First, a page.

It’s somewhat inspiring to see a woman rubbing shoulders with her male counterparts in the predominantly male Engineering profession. What more, is when that Engineer, breaks the odds to take up make-up artistry not only as a hobby but an occupation on the sides.
That’s the story of Mrs. Evita Joseph Asare, a mechanical engineer who got into make-up some three years ago during her wedding preparations. “I did a very nice make-up of myself and went to the fitting already made-up. “The tailor asked me if I intentionally went to get made up. I said no- and she said to me, you can actually be an artist you know.”
Over the years Evita has got better at make-up just as she gets at Engineering and shares her thoughts on make-up in Ghana.
It all started in Paris
In 2008, “I had the opportunity to be in France, Paris, and I happened to be among a group of girls in Paris who were always talking about Make-up. Each morning, they would sit me down and do all sort of things to my face. I simply fell in love with make-up and shopped a lot of make-up, pencils, eyeliners and concealers. That was the first time I heard of concealers.”
Indeed Evita flaunted her newly acquired make-up skills upon her return to Ghana and was soon known by her friends as the “Concealer Lady”.
These incidents coupled with remarks of other people including her tailor got Evita thinking about turning her new found love into an occupation. But she dreamt big about this occupation and knew that she wanted to go international right from the start. “And that called for starting right, which called for my having the right education and certification. If I wanted to go international then I needed to get certified as a professional make-up artiste.”
So whiles on her Maternity leave in 2010, Evita enrolled at the Hair Planet College of Cosmetology, where she took up courses in make-up. She coupled this with a lot of reading from world renowned make-up brands and magazine including the Bobby Brown Make-Up Manual.
Four years down, and the “Concealer Lady” is now a Mac Professional and Make-Up Forever Professional Member. “I want to be called one day to do international shoots, and I want to be recognised everywhere. All of which I believe depends on your certification.”
It wasn’t easy getting these down since she was down here in Africa, but she did owing to her determination to be part of the world’s ace make-up brands and professional bodies.
Views on Make-Up Artistry in Ghana
In her view make-up artistry in Ghana, though is improving still has some way to go. “The industry is very green, but I feel people are also just rushing into it. In the US, you cannot just have access to someone’s face. But there is no such licensing agency here in Ghana, so people seem to just be doing things without any structure or plan.”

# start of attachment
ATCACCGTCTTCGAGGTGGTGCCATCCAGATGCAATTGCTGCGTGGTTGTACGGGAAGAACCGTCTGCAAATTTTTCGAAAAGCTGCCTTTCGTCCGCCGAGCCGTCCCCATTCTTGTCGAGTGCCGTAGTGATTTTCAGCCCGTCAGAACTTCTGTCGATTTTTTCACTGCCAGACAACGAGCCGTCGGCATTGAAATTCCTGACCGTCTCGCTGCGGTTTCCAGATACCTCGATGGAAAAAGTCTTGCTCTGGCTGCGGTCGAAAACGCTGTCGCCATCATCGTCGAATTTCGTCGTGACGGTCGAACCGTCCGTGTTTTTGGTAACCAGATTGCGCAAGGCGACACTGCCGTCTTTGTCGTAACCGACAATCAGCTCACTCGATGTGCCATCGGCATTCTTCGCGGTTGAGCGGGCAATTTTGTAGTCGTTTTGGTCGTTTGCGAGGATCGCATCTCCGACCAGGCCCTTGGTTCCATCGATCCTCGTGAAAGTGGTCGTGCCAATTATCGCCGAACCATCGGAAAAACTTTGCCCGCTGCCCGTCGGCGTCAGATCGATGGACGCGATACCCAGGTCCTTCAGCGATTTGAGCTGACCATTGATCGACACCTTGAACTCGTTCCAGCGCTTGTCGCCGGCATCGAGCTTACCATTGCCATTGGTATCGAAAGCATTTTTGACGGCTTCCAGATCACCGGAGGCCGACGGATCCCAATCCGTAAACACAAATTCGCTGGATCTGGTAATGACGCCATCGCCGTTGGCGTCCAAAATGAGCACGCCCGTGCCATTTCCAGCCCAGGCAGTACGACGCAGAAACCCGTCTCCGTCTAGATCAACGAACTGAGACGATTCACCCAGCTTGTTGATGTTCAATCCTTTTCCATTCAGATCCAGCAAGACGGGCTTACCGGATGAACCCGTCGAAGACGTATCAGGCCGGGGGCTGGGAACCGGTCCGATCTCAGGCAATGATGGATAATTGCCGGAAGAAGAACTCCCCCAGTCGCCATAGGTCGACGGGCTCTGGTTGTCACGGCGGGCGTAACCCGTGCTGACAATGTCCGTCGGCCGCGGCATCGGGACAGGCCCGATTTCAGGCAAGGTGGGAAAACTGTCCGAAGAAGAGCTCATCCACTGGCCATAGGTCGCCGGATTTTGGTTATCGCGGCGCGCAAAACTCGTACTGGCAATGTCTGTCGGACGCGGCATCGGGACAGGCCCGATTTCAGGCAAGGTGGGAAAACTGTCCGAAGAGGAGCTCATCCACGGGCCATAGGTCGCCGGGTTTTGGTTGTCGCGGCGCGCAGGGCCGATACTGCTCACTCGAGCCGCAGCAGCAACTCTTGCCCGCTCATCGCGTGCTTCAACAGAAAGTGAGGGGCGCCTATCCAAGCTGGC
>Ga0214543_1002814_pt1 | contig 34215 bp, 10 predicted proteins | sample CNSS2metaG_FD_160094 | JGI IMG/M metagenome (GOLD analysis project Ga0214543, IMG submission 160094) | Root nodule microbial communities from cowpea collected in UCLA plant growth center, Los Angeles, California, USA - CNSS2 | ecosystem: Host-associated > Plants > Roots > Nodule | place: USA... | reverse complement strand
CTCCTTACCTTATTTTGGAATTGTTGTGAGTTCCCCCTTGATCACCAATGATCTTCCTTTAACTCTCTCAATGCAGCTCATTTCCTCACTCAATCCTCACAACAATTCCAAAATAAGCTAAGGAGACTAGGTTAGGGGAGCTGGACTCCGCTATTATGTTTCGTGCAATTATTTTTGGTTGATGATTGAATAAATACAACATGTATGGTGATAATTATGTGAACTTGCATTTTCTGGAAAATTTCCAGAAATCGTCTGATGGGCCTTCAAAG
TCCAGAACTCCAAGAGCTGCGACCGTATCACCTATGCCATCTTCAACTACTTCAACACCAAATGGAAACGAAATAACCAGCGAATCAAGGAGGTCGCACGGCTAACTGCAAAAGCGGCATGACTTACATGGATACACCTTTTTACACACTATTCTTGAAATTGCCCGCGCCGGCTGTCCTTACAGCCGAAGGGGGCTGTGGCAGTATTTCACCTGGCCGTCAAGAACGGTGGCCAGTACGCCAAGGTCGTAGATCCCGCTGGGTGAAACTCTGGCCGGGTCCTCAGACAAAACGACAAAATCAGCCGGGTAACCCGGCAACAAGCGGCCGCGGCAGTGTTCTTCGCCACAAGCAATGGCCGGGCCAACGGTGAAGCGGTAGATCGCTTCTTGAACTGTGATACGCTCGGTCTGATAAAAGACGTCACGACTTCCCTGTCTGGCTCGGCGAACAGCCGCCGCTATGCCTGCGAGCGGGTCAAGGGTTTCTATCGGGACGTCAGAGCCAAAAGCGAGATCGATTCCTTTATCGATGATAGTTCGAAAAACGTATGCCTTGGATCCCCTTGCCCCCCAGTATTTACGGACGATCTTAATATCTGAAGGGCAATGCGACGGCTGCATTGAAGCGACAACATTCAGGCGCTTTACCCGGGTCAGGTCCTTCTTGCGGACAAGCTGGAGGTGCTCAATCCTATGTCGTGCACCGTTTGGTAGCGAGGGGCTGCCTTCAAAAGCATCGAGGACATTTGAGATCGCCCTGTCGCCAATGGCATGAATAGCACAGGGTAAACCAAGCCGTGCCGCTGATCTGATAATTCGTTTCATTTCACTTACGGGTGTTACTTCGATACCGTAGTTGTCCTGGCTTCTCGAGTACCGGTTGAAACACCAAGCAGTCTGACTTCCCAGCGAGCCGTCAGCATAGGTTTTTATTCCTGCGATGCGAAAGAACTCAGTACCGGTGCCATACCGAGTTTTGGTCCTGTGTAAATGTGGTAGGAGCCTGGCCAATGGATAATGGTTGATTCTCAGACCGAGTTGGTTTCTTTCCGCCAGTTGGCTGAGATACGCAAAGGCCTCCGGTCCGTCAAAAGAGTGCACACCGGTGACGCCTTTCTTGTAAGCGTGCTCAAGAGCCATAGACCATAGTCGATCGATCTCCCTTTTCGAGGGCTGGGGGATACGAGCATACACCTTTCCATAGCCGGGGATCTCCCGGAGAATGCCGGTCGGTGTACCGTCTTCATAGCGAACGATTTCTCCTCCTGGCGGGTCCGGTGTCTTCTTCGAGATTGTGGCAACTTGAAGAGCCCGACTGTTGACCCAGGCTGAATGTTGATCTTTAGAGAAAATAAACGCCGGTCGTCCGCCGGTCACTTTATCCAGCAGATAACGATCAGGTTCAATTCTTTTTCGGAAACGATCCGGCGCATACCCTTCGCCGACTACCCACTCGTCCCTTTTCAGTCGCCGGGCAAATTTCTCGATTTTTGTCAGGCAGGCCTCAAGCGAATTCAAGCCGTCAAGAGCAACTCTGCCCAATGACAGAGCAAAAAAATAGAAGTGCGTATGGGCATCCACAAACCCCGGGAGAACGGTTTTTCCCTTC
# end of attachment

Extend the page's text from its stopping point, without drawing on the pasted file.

According to her, the Ghanaian industry seems more concerned with the aesthetics of the process rather than the science behind it. In sum, “I think people are not learning and that’s our main problem. Having lots of pictures on facebook of make-up you’ve done doesn’t make you a makeup artiste. You must have a professional backing and a certification to prove what you have. Take the course, practice, seek and share knowledge. There is science in make-up and that’s what we should be yearning to discover.”
Evita believes that this will allow artists in Ghana to get better at their jobs as they would understand the rudiments of the trade. “Understand the colour wheel, face shapes, skin tones and all that’s there to be learnt. This will enable you transform faces through make-up and not deform them instead.”
The bridge between Engineering and Make-Up artistry
So what does engineering and make-up have in common? Asked this question, Mrs. Joseph Asare responded “Engineering generally makes me a very analytical person. And for my make-up artistry, it causes me to visualise and analyse each project, before I do it. So I always go a step further by researching before I pick up my brush. Engineering requires you to have speed and accuracy, virtues which have made me better at make-up because they are required here too. Make-Up is Science, just as engineering.”
Evita has been working at Total Petroleum Ghana as a Maintenance Supervisor following her studies of Mechanical Engineering at the Kwame Nkrumah University of Science and Technology in 2000.
Why Mechanical Engineering
“I had an Uncle at Mechanical Lloyd who always used jargons to explain things to people; I took an interest in it. “I had wanted to do Civil Engineering because I liked structures and was fascinated by them. But the course included drawing and I’m not a drawing expert so; I opted for Mechanical Engineering instead.”
Working as a Female Engineer
“In my Class, we were 124 and that included 4 ladies. And currently, in my office, there are just two of us. “Back in school it was very tough but we managed to finish. It’s quite challenging but in all, I would say the profession is a bit favourable to me as a woman. Engineering makes me feel empowered as a woman. People think engineering is male dominated but am there and I have observed that as a woman in that field, the little things I do make me shine. “I don’t regret studying engineering at all.”
The Future for Evita
With all these going for her, it’s just natural to wonder what the two faced artist has up her sleeves. I have plans of taking my engineering professional exams, so I can be called Engineer Mrs. Joseph Asare. I will quit engineering after 10 years and focus solely on make-up. I want to set up a world class make up school in Ghana.”
Evita surely minces no words when it comes to her dreams, a trait of her personality “bold, assertive and someone who speaks her mind no matter what.”